When Kate was diagnosed, her daughter Hana set up the Weekly Wigs project to support her during chemotherapy. They explain why it became so important to them.
Kate: My first thought when I was diagnosed was Hana
I went for my first appointment with the consultant straight from a week’s island retreat, so I was feeling quite relaxed.
When I was told I had breast cancer, I was shocked. My first thought was my daughter, Hana, who’d already had to go through the death of her sister, Emily. My diagnosis came at exactly four years, to the hour, since Emily’s funeral.
My pragmatic streak kicked in. I knew we’d have to get through it, one day, one hour, one minute at a time. Initially, that meant getting packed to go on the holiday my husband Roger and I had planned in the Scottish Highlands. Going away gave us time to process the news ourselves before telling anyone else.
We worked through it together
We stayed with Hana in Glasgow on our way home and I worried about the best way to tell her.
She had taken the day off, and we planned to explore the city going to galleries and teashops. When sitting over breakfast, I told her that I had some news. I told her we’d found some lumps, that they were cancer, I was going to have a mastectomy to remove them and that we would take it from there.
Throughout the day, Hana asked any questions as they came to her, and we’d talk it through. Spending that time together helped us work through the news.
Chemotherapy day became 'wig day'
When we discovered that I’d need chemotherapy, Hana suggested making me a weekly wig, which she would send a photo of every Monday morning.
It was a great idea. Monday was chemotherapy day, but gradually it became wig day. I’d wake up to a message on my phone, with a new wig to distract me from how I was feeling and what I was going through.
It made me smile every week, knowing how much thought she’d put into the wig, and that she had sat down and spent a long time making something for me.
I started sharing the photos in the chemotherapy unit, showing the nurses, the patients – anyone I met really!
The response from everybody was amazing. I started getting asked, 'Oh, have you had this week’s wig?'
We took it one day at a time
Hana and I have been through a lot together, and throughout my treatment I was conscious of not putting too much pressure on her. But I know she wanted to support me and felt frustrated that she was so far away.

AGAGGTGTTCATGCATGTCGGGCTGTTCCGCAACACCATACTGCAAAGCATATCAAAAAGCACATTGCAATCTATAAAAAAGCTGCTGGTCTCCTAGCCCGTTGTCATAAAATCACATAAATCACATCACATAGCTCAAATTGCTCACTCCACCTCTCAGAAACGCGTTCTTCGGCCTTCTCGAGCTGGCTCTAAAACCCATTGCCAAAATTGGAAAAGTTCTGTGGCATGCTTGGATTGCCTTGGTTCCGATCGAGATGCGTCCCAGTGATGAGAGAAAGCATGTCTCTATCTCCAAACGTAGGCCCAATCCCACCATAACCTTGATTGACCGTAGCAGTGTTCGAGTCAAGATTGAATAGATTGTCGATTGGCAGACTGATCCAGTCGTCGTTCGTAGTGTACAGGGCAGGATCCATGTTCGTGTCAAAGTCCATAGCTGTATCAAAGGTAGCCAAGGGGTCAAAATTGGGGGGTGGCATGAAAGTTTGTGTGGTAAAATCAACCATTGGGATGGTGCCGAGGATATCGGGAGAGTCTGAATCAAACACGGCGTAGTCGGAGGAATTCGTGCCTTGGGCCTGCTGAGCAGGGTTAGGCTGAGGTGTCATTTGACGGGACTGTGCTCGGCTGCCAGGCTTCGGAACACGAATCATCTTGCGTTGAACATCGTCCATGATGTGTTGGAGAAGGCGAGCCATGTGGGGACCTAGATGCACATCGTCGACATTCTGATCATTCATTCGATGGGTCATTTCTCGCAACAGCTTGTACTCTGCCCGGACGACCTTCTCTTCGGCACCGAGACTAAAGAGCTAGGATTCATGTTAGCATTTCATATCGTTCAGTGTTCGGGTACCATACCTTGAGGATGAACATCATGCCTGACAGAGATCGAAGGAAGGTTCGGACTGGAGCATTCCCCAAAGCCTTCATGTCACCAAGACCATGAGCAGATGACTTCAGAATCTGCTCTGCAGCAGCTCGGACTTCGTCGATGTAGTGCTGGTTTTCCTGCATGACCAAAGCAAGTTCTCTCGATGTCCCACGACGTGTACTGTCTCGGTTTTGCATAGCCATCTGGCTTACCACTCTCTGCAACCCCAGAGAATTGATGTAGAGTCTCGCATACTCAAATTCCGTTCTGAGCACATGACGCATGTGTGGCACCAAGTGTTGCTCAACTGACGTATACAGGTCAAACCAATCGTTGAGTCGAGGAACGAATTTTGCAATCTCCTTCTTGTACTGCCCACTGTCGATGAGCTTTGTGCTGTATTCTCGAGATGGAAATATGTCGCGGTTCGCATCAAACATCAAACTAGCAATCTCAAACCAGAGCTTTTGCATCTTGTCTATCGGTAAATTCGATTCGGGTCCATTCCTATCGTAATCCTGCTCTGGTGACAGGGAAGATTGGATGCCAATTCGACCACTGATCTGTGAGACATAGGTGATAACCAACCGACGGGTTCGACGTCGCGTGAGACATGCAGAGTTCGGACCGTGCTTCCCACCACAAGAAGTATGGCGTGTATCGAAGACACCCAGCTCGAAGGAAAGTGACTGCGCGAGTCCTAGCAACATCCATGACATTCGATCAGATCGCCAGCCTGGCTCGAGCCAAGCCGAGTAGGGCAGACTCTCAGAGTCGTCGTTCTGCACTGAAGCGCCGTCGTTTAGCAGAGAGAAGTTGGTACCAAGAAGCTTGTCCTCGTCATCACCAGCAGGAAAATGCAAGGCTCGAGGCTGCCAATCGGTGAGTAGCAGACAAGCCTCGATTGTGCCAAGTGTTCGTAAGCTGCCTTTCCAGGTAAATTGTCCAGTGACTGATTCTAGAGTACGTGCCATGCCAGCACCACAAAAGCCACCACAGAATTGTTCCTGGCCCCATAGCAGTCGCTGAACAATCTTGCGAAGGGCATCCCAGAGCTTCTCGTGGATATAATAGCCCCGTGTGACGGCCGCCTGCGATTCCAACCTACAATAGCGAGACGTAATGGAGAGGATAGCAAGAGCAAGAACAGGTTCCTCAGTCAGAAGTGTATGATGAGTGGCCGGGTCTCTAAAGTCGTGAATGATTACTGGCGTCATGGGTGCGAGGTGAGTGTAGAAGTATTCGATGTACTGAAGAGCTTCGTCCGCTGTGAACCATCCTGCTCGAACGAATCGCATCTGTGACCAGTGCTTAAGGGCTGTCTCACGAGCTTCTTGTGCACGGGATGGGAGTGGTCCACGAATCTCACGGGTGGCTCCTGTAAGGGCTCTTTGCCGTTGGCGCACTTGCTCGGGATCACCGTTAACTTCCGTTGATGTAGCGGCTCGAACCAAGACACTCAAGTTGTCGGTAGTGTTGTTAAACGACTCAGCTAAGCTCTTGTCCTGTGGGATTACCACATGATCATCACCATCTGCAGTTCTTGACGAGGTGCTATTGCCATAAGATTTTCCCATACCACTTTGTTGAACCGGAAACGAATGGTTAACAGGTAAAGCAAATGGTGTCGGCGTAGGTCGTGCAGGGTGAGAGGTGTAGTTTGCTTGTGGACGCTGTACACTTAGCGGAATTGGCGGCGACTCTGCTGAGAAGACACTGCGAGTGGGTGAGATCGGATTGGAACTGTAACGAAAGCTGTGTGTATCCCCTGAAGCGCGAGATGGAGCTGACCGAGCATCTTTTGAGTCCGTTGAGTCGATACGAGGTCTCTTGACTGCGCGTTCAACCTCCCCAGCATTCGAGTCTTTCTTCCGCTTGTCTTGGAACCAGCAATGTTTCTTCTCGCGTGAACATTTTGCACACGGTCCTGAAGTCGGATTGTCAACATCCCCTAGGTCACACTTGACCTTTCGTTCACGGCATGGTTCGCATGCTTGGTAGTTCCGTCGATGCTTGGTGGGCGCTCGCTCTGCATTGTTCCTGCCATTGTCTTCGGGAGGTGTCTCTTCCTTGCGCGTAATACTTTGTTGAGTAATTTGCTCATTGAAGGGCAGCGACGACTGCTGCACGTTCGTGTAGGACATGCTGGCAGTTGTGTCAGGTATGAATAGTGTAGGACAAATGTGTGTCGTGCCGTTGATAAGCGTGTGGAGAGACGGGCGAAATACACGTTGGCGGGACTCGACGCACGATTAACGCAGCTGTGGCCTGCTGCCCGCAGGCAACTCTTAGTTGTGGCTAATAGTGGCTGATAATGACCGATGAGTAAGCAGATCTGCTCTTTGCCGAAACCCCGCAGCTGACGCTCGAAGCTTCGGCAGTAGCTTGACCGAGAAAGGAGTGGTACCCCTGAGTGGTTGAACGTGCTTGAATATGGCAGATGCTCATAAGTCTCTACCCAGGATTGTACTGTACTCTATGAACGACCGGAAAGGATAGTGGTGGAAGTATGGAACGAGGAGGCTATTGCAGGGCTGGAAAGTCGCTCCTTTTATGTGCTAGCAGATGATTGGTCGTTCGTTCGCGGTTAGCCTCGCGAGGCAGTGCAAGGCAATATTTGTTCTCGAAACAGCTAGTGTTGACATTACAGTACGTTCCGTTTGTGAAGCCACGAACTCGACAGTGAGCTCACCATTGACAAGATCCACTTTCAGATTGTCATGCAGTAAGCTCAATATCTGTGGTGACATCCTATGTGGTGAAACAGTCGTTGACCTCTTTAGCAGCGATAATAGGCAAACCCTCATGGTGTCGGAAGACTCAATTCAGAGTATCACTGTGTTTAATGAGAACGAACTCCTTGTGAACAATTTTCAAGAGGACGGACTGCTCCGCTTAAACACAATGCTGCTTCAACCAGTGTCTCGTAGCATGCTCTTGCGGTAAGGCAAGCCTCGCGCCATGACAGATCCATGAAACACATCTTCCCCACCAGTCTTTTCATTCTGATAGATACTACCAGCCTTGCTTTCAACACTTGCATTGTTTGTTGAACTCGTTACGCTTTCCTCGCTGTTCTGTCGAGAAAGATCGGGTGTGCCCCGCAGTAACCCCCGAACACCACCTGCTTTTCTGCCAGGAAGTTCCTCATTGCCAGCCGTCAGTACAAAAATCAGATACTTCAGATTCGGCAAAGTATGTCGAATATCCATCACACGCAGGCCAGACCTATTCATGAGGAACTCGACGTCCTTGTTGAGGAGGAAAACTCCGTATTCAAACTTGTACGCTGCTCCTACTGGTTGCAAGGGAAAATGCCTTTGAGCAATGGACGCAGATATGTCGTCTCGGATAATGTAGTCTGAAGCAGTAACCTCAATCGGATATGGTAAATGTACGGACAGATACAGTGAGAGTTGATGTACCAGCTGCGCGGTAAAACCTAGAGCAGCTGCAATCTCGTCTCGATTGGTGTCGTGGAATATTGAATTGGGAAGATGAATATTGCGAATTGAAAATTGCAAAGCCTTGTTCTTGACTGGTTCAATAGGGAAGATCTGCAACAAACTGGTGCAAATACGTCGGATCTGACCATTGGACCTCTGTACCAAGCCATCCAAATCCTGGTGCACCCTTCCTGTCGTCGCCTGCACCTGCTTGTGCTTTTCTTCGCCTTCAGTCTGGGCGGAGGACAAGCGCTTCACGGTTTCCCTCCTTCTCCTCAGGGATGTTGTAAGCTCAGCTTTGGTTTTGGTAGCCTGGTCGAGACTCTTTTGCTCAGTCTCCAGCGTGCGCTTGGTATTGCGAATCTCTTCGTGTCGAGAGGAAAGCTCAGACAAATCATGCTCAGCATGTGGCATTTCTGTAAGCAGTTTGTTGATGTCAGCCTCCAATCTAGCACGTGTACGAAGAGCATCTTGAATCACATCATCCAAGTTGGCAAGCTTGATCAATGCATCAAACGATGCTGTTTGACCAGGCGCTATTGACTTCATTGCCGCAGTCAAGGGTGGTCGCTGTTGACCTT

We got through it by taking one day at a time.
Hana: I knew nothing about breast cancer
I was terrified when Mum told me she had breast cancer. I didn’t know anything about it and felt guilty for living so far away.
After my sister died, I had severe anxiety about my family’s health, so the news was difficult to manage.
I wanted to give her something to look forward to
When Mum started losing her hair, we had a good laugh over some of the wigs that she tried on (Jackie Collins hair was a highlight!)
As an artist I use found and recovered materials in all my work, and love comedy, costume and drag. That was the ethos behind the Weekly Wigs project. I wanted to use my skills and sense of humour to give Mum something to look forward to on her chemotherapy days.
I knew that she was being well looked after by her breast care team in practical ways, so I felt this was something I could do to support her from Scotland.
We all needed some light relief. The loss of my sister taught us that good support lies in being a steady and loving presence, and that being given permission to laugh over something is a lifeline.
The wigs helped me manage my own fears
My favourite wig was the moss and lichen wig, which included a full beard. We had a great time photographing me emerging from a ditch full of twigs!
Lots of the wigs were made or photographed in situ – train tickets on the train, the snow wig and the beach plastic wig where a whole group of friends helped to bury me in the sand.
Nothing was careful or considered – I had to be spontaneous and resourceful. It didn’t matter – my only criteria was making Mum laugh.
The great thing about the project was that I had to ask people to help: finding materials, photographing me and occasionally sticking errant mossy eyebrows back on!
This was an easy way of starting conversations around Mum’s diagnosis and finding support. It also helped to give me a tangible way to cope with my own fears. I had anxiety and OCD, related to my family and their safety. It’s something that was exacerbated by Mum’s diagnosis. Having the wigs to focus on was a way to manage my mental health.
The wigs helped us talk about breast cancer
I think the Weekly Wigs project has potential to help other people; it certainly helped us both. The wigs gave us something fun to focus on and a way to talk about breast cancer that didn’t just focus on the medical side of things.
I'd love to speak to more people receiving cancer treatment, or supporting a loved one, about how to take it forward – get in touch!
Find out more about the Weekly Wigs project on Hana's website.
If you're worried about telling your loved ones about your diagnosis, our support pages could help.